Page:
You don't need to spend a dime to prove or disprove whether it will work for yourself. You can do it entirely on paper. Take the specs of your LEDs and the specs of the LED Intruder and see if it will handle the loads you proposed. Of course, you should do this kind of analysis before buying ANY product or component.
I think the LED Intruder is a great product. But it just doesn't appear to fit your original requirements. Or maybe you can change your requirements to fit the LED Intruder. Only you can make that kind of trade-off decision because you know the project and we don't.
My intent is not to "poo poo" you. I am just suggesting that you do the calculations before getting excited about anything.
I think there is some ambiguity in the OP's requirements. If the intent is to run 10 LEDs off of one output channel, well, that's not gonna happen. That would fry the LED Intruder pretty quick (been there, done that). If the intent is simply to control LEDs in banks of 10, that's not a problem. The OP could wire one set of 10 LEDs to one LED Intruder, 1 per channel, using one LED Intruder per bank of 10. Using the formula on page 11 of the manual, 10 LEDs drawing 20mA @ 12V will consume 2750mW of power, well below the 3958mW hard limit. (16LEDs, however, is too many. Just FYI). This of course assumes that the OP has soldered the heat pad underneath the chip to the PCB. If the heat pad hasn't been soldered down, the hard limit will be a good bit less; if the OP breadboards with a DIP package, the hard limit is less yet, and 10 LEDs may be too much at 12V.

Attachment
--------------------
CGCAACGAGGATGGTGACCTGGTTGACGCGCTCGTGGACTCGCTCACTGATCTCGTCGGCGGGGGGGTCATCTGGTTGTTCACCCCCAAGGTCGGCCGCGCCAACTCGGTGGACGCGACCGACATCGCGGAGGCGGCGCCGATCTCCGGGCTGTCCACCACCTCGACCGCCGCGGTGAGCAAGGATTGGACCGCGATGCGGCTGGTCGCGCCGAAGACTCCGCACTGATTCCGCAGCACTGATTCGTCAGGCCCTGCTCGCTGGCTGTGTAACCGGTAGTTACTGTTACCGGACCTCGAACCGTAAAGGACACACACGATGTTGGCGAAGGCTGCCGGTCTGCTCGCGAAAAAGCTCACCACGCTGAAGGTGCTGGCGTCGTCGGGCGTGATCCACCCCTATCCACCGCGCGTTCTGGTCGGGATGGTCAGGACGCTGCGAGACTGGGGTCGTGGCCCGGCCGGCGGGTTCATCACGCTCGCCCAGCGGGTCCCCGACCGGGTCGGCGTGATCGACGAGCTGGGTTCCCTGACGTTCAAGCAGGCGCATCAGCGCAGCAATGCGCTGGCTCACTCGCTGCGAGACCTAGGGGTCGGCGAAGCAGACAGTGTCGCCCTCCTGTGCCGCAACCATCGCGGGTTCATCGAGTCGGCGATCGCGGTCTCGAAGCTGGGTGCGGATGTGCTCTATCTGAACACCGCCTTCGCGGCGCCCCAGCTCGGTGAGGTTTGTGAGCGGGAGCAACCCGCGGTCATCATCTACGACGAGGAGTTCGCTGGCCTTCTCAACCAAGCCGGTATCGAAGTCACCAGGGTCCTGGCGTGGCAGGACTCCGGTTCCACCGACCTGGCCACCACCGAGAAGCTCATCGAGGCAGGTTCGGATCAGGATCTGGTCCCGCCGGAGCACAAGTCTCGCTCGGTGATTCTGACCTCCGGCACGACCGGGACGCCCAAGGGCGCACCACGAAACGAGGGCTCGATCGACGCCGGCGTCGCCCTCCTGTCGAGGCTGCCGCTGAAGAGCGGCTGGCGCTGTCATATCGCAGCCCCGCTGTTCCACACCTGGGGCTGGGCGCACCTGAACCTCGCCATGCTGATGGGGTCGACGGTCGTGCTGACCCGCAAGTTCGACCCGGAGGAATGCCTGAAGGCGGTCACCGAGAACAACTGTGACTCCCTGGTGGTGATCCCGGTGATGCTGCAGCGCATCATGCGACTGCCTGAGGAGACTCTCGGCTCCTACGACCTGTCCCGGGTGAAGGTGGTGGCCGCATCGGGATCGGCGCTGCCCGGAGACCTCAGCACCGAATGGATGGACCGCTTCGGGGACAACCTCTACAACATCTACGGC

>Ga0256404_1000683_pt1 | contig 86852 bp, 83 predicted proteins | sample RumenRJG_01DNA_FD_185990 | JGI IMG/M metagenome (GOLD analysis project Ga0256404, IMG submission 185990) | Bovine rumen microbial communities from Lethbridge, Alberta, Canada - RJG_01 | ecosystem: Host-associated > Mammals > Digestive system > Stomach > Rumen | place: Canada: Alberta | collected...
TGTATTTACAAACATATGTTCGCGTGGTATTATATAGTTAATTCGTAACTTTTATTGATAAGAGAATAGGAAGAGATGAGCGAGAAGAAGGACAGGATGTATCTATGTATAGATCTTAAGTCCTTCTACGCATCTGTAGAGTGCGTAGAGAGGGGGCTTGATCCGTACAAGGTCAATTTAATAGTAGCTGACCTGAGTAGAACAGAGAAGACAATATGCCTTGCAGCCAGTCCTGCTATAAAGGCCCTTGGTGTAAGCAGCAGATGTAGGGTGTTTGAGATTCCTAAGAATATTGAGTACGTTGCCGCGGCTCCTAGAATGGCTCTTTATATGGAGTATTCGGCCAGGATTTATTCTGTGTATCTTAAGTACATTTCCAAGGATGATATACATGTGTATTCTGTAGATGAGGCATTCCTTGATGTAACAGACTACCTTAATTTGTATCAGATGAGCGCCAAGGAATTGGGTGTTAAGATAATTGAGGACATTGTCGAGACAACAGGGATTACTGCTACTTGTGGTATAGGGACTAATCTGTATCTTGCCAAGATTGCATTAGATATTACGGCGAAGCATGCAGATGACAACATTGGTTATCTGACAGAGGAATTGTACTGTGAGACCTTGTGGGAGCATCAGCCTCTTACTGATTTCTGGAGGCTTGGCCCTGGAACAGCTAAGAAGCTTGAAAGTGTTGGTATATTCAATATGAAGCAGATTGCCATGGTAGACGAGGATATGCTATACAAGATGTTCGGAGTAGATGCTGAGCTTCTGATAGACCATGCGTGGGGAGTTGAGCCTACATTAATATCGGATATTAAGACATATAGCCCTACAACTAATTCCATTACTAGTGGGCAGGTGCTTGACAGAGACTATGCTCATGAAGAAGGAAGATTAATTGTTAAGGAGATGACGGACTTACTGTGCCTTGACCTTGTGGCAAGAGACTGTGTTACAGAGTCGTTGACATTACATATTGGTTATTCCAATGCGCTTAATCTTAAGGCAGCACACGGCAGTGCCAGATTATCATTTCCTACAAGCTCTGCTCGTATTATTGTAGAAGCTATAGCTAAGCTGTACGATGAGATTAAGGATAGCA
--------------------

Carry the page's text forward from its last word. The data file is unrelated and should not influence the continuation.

In which case, perhaps the OP ought to reconsider the 12V power supply, and go for something lower. A 5V supply would probably be just fine for this application.
Don (creator of the LED Intruder)